By Corey Meints – February 5, 2018
A public market. A micro-brewery. A sports academy.
Since last June, representatives from seven Hardin County towns have been meeting with McClure Engineering planners to develop a plan for future growth that would attract and retain people to the Iowa River Greenbelt area.
McClure’s plan was presented to the members of those seven community steering committees last Thursday by Bethany Wilcoxon, vice principal of community planning at McClure.
The entire project grew from a speech last spring by Zachary Mannheimer, a non-native Iowan who helped created the Des Moines Social Club before landing in his current role as a principal community planner at McClure in Clive.
Before diving into the recommendations for each community, Wilcoxon spoke about McClure’s proposals for the region.
A skilled trades enhancement program (STEP) would address the challenge of attracting and maintaining a workforce. While the individual community proposals were mostly quality-of-life enhancements, Wilcoxon said this would directly address business and industry needs. At the center of STEP is a debt forgiveness program that would help pay the education costs of students attending a trade school and committing to work in the county.
Develop a regional brand that can be marketed. Hardin County could differentiate itself from the surrounding area by focusing on its natural beauty and outdoor recreational opportunities.
Code enforcement was a recurring problem during McClure’s visits to Hardin County. To
best improve substandard housing and other properties, McClure suggested the hiring of a code enforcement officer who would be a shared cost between all of the towns.
Iowa Falls City Manager Jody Anderson was one of those in attendance. He said he was bolstered by the report, and believes that the three ideas for the Scenic City can work. They included a revamped bowling alley, a reimagining of the former Camp David Restaurant, and a new micro-brewery. The bowling alley closed at the first of the year, while Camp David has been closed for the last few years. Both have potential to be something completely new and different in the area.
Wilcoxon said the issue with the bowling alley is how to bring it into the 21st century. The plan suggests supplemental amenities to bowling. An outdoor patio area could offer things like bocce ball, a food truck, a bar, and other things to make the exterior catch the eye. Inside should be designed to accommodate such things as a restaurant and entertainment.
The Camp David site, said Wilcoxon, holds even greater potential as a restaurant on one level and a “shabby chic” bar on the lower. With its location on the river and Iowa Falls proximity to water and bike trails, she said the property is prime for a revival. That could include blending retail with the food and recreation opportunities.
While no location was suggested, Wilcoxon said a brewery would be a great addition to the city. Based on the growing number of breweries and taprooms in Iowa, Wilcoxon said such a facility would be unique in the immediate area. Like many of the ideas presented, a brewery could fit in with other plans like the bowling alley or the old Camp David restaurant.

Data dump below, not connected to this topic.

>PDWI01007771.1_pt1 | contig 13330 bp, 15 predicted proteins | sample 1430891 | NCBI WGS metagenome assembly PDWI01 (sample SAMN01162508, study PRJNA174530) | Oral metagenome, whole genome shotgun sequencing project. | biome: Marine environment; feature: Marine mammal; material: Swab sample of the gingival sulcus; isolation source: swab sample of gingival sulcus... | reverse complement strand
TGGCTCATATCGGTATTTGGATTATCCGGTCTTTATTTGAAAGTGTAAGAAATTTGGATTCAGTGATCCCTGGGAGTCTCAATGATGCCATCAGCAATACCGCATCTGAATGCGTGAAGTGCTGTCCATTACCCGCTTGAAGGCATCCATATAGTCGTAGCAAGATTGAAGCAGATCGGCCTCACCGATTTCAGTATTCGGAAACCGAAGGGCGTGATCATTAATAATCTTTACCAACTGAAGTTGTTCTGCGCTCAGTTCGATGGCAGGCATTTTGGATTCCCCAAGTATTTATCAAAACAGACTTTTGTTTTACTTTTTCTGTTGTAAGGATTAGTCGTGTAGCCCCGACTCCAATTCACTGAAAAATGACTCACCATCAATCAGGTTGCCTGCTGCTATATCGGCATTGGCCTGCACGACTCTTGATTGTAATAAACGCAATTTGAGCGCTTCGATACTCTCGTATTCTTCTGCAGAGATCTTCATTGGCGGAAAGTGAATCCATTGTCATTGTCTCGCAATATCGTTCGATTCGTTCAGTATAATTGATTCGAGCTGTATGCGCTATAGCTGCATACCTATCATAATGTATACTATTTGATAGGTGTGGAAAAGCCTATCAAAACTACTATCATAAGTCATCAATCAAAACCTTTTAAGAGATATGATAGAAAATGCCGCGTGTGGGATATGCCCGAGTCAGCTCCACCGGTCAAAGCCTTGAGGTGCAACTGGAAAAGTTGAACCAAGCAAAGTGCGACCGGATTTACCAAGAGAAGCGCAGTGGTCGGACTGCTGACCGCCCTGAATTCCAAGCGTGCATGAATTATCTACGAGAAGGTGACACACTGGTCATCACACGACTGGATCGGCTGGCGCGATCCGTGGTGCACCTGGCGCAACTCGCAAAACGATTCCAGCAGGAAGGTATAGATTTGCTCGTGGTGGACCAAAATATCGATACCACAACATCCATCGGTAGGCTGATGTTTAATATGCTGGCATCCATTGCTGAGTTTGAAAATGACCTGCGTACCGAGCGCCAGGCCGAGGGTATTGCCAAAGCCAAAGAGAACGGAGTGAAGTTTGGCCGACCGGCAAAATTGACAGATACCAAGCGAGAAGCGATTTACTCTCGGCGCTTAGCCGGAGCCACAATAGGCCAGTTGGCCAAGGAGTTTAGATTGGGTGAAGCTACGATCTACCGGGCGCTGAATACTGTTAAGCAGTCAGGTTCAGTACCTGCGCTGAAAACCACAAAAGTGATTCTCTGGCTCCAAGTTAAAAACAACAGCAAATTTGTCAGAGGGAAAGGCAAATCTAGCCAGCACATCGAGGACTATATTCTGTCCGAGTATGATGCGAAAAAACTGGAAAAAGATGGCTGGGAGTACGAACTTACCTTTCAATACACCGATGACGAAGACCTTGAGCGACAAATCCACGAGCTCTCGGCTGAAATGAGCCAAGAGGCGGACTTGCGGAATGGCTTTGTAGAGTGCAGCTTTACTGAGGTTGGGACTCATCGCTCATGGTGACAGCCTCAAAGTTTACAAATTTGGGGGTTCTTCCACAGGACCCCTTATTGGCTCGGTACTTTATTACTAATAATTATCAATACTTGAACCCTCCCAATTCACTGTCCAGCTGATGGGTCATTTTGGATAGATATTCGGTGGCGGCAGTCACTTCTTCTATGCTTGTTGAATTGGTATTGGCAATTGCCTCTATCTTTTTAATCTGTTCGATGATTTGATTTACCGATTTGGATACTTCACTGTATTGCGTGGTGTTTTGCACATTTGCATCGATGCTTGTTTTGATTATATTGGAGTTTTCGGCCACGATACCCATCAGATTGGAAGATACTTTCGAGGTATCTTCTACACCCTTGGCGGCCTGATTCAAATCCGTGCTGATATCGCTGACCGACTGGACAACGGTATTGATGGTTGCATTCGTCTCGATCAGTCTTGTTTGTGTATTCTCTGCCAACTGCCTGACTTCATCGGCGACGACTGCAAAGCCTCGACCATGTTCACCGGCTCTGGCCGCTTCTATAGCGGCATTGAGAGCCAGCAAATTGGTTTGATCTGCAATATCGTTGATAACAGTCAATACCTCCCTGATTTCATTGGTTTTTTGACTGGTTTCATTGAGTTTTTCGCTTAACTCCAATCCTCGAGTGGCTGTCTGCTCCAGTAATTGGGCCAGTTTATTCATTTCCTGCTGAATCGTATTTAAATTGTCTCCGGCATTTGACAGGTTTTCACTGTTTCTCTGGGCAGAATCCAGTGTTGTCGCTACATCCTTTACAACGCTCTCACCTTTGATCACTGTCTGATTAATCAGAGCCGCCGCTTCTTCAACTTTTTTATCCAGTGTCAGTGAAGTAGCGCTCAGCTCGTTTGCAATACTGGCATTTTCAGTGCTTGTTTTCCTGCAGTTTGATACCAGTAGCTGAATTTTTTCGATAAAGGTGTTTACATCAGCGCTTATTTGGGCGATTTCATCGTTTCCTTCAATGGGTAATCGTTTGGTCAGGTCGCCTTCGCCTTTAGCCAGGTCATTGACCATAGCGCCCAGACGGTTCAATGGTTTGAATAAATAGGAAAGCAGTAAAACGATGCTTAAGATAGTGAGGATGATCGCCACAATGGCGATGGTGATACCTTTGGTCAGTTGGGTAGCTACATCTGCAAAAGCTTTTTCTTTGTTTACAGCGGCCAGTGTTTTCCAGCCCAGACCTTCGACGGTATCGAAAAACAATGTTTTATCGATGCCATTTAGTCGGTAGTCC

Like the bowling alley and Camp David ideas in Iowa Falls, the plan in Ackley also proposed a multi-use facility. The vacant elementary building has been maintained by the school district, but has been used very little since closing in 2014. McClure’s idea would turn the building into a public market in the vein of Cedar Rapids’ NewBo City Market. A locally-sourced restaurant, coupled with vendor space would take the lower level. The upper two floors would become apartments, with a mix of one- and two-bedroom units.
The idea for Alden is to tap into the non-traditional economic growth area of the arts. By placing a creative center in a vacant building at 1109 Water St., the town would give residents and visitors an opportunity to express their talents. Classes could include animation, bookmaking, calligraphy, ceramics, drawing, fabric dying, jewelry making, painting, photography, sculpture and more. Unlike most of the other ideas, it was suggested that the Alden Creative Center operate as a non-profit partnership with Ellsworth Community College and local schools.
With entertainment, dining and creativity checked off the list, the proposal for Eldora would add exercise. Through the creation of a sports academy, athletes of all ages would be able to play and learn about whatever sport they want, from team activities to individual endeavors. It could be a site for various camps. Another non-profit endeavor, Wilcoxon said revenue could be generated through memberships and fees. It was also suggested that the academy form partnerships with local and state schools.
Other proposals called for construction of a four-plex in Hubbard, extending New Providence’s beautification toward the bike trail, and an outdoors outfitter near the river in Steamboat Rock.
Wilcoxon said each of the ideas is meant to tie together within the county. While some could be done with relatively little expense, others could cost much more. She said the relationship between Hardin County and McClure doesn’t end with this report, adding that she is available to help answer and find solutions to concerns about cost and other things. Almost every project calls for at least a group of owners/investors.
“Everything starts with an idea, a thought,” Anderson said. “Iowa Falls has had a lot of ideas realized and be successful. I think all the different ideas should give us a good foundation for all of us to work together. Anything that’s good for any of the communities in Hardin County, is good for all of the communities in Hardin County. Hopefully we take these ideas and move forward.”
For more information contact Corey Meints at Times Citizen